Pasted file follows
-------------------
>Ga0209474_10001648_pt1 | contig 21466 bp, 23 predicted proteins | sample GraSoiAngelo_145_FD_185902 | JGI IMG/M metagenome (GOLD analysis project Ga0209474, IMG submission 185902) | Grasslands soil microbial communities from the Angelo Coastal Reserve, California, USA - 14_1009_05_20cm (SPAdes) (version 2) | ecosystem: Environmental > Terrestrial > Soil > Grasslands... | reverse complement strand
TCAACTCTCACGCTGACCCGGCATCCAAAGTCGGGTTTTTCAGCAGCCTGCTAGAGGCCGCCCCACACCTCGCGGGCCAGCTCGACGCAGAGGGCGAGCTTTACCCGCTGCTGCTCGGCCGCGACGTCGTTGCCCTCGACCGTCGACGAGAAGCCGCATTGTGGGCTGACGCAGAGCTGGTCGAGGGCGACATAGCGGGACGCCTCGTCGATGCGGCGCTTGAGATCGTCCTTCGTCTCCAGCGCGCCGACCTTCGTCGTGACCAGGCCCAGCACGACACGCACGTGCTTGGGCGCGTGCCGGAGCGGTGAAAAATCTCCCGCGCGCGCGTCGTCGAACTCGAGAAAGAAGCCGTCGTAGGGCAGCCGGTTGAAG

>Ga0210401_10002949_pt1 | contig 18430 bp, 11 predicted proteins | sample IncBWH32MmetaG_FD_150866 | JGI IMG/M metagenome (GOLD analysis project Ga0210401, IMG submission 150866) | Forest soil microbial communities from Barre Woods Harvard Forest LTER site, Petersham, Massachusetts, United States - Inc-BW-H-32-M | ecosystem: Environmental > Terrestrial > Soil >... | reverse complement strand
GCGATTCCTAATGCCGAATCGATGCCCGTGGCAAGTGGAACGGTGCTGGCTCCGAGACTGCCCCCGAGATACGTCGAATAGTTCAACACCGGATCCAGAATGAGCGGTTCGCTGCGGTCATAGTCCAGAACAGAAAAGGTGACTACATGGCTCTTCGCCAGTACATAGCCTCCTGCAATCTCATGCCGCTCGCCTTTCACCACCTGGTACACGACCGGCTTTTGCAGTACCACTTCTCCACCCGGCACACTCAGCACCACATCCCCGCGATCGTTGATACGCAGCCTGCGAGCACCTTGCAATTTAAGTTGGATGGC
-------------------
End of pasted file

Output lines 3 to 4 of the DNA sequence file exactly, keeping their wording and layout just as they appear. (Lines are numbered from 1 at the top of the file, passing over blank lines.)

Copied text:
>Ga0210401_10002949_pt1 | contig 18430 bp, 11 predicted proteins | sample IncBWH32MmetaG_FD_150866 | JGI IMG/M metagenome (GOLD analysis project Ga0210401, IMG submission 150866) | Forest soil microbial communities from Barre Woods Harvard Forest LTER site, Petersham, Massachusetts, United States - Inc-BW-H-32-M | ecosystem: Environmental > Terrestrial > Soil >... | reverse complement strand
GCGATTCCTAATGCCGAATCGATGCCCGTGGCAAGTGGAACGGTGCTGGCTCCGAGACTGCCCCCGAGATACGTCGAATAGTTCAACACCGGATCCAGAATGAGCGGTTCGCTGCGGTCATAGTCCAGAACAGAAAAGGTGACTACATGGCTCTTCGCCAGTACATAGCCTCCTGCAATCTCATGCCGCTCGCCTTTCACCACCTGGTACACGACCGGCTTTTGCAGTACCACTTCTCCACCCGGCACACTCAGCACCACATCCCCGCGATCGTTGATACGCAGCCTGCGAGCACCTTGCAATTTAAGTTGGATGGC